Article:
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This book highlights the Israeli violations against women and girls in the Gaza strip during the last Israeli war in summer 2014. These violations are presented through 300 stories collected in this publication from women and girls who lived through the war in 2014. These stories narrate aspects of women's daily sufferings and vast humanitarian effects that burden the life of Palestinian women in Gaza.

The report reviews civilian casualties during Operation Pillar of Defense. It provides statistics regarding the number of Palestinians and Israelis killed during the operation (14-21 November 2012). The report challenges the prevalent perception among the Israeli public and media that the operation was “surgical” and caused practically no fatalities among uninvolved Palestinian civilians. The report also demonstrates a significant difference between the first and second half of the operation: 80% of the fatalities of uninvolved Palestinians occurred in the last four days of the operation.
In July and August of 2014, Gaza held the world’s attention as Israel launched massive air strikes and ground attacks against that part of the Occupied Palestinian Territory (oPt) over a period of 50 days. The UN’s Office for the Coordination of Humanitarian Affairs (OCHA) reported that more than 2100 Palestinians were killed in the Israeli onslaught. This number does not include the many more who were wounded or traumatized as a result of the Israeli offensive. In response to the unrest following the murder of Mohammed Abu Khdeir and the subsequent war on Gaza, Israeli occupation forces (IOF) intensified human rights violations against Palestinians in East Jerusalem including mass arrests, leading to an increase in the number of Jerusalemite Palestinians held in Israeli detention.

The definition of Israel as “the Jewish State” or “the State of the Jewish People” makes inequality a practical, political and ideological reality for Palestinian citizens of Israel. The State of Israel, as an ethnocracy or “ethnic nationstate”, is systematically failing to adopt effective measures to redress the gaps that exist between the Palestinian minority and the Jewish majority. By privileging Jewish citizens in many fields, the state actively preserves and even widens these gaps. The Inequality Report details some of the main legal, political and policy structures that institutionalize and entrench discrimination against the Palestinian minority in Israel.

Attacks by Israeli settlers in the occupied West Bank against members of the Palestinian population and their property are an extensive, long-term, and worsening phenomenon. According to the United Nations Office for the Coordination of Humanitarian Affairs, the number of settler attacks resulting in Palestinian casualties and property damage increased by over 144 percent in 2011, compared to 2009, with an average of eight incidents per week, and over 400 incidents throughout the year. Al-Haq has documented a significant increase in incidents of settler violence against the Palestinian population of the West Bank since 2011. In 2013, the report of the United Nations International Fact-Finding Mission on Settlements highlighted the failure of the Israeli authorities to enforce the law by investigating such incidents and taking measures against their perpetrators. The Fact-Finding Mission came to the "clear conclusion that there is institutionalised discrimination against the Palestinian people when it comes to addressing violence." Acts of settler violence are intended, organised, and publicly represented to influence the political decisions of Israeli State authorities. For settlers, some acts of violence facilitate the transfer of Palestinians off their land to make way for the construction of settlements, in the expectation that the Israeli authorities will eventually formally recognise the settlement's establishment or expansion. Other acts of settler violence are intended to exert a toll on the Israeli government for any measure that negatively affects settler interests, as a form of retaliation against restrictions on settlement construction or evacuations of settlements. Settler groups, who often refer to such acts of violence as 'Price Tag' attacks, have mobilised a public campaign that advocates for the use of physical violence against the Palestinian civilian population and their property.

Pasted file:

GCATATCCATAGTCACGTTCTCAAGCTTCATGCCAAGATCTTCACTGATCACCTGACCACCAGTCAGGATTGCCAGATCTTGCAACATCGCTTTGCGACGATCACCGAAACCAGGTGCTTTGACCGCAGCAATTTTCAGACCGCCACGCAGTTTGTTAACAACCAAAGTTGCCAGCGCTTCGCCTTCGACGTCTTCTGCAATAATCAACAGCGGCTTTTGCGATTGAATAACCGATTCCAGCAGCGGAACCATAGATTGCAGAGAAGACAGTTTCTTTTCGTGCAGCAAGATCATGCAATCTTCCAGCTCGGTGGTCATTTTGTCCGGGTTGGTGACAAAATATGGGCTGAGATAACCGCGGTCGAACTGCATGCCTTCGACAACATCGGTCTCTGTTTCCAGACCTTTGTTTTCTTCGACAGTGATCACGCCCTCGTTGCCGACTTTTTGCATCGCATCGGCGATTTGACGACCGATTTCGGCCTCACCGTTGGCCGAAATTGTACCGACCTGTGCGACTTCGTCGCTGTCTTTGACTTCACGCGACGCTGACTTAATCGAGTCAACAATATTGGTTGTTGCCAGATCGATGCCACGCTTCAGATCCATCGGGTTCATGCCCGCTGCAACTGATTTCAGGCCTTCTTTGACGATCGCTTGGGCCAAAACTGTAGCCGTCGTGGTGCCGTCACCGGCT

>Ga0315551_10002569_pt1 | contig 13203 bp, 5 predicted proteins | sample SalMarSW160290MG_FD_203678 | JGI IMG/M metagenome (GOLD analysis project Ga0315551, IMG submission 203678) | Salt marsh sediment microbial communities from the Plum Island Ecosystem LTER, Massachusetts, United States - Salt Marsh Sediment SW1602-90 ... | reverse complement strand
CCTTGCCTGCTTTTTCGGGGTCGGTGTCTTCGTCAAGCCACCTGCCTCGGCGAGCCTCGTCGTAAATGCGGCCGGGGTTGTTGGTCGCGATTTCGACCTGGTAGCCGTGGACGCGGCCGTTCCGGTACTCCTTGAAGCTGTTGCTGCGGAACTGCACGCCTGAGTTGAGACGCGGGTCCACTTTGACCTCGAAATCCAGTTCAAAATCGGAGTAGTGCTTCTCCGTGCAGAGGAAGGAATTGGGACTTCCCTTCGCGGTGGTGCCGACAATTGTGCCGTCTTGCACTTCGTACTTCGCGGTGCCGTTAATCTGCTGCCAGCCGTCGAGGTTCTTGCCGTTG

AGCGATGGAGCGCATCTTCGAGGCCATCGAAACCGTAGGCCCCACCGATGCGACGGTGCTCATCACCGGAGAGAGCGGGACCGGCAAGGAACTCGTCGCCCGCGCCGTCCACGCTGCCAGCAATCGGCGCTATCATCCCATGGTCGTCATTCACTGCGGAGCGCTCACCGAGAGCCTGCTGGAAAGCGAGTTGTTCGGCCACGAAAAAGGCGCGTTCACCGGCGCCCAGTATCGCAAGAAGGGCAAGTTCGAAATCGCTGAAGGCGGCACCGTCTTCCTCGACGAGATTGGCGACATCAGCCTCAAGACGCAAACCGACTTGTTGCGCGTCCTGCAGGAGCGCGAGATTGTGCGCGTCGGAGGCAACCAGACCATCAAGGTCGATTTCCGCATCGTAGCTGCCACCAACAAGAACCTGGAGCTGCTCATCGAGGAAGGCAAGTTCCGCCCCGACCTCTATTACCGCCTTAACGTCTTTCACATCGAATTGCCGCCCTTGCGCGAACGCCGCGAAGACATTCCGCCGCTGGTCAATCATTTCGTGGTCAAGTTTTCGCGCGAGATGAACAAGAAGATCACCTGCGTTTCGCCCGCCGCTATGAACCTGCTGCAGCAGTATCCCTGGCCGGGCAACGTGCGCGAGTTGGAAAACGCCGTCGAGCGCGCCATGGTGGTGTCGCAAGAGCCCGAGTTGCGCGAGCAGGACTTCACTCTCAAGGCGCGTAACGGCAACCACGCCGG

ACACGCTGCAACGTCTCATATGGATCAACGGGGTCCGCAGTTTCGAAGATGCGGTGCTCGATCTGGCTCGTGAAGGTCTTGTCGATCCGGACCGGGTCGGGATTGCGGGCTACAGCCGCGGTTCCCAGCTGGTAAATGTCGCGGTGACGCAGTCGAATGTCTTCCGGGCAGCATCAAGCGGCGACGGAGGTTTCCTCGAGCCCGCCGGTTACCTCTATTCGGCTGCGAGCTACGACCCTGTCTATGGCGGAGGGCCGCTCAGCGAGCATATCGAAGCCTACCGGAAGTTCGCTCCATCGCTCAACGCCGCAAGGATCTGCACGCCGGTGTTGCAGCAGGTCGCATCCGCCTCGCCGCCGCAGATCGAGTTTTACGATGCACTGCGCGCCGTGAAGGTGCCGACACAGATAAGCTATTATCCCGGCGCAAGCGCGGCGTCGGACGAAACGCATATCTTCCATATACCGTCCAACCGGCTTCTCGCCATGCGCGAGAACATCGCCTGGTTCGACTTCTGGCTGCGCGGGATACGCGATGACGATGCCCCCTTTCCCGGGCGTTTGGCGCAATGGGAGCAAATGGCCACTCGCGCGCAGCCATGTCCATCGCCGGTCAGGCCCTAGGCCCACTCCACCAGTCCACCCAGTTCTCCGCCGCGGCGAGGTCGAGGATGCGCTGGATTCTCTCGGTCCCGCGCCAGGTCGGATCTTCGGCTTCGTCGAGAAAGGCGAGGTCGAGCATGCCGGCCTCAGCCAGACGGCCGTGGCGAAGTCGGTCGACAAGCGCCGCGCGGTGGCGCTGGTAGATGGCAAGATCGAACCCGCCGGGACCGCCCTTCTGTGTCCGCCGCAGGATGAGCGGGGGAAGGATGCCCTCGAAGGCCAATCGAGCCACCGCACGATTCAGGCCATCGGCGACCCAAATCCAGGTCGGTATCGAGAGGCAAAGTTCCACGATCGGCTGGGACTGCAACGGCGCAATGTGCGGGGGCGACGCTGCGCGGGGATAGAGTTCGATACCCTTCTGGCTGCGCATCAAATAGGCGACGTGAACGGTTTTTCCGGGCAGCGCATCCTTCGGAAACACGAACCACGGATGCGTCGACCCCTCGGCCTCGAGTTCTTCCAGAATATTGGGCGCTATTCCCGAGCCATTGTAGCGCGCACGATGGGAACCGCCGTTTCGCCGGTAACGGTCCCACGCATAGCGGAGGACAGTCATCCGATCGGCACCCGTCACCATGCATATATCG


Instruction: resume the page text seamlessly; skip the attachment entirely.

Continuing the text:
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Ras Al-Tahouneh ST, near Al-Muqata'a
Al-Bireh, Palestine
Phone: 02 297 4563/4
Fax: 02 297 4565
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Tomouh Building (Jawwal), Al-Jala'
Gaza City, Palestine
Phone: 08 288 3115
Fax: 08 288 3114
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The views expressed in this publication
are those of the author(s) and do not
necessarily reflect the views of the
Secretariat, Niras NATURA AB, Birzeit University,
or the donor governments.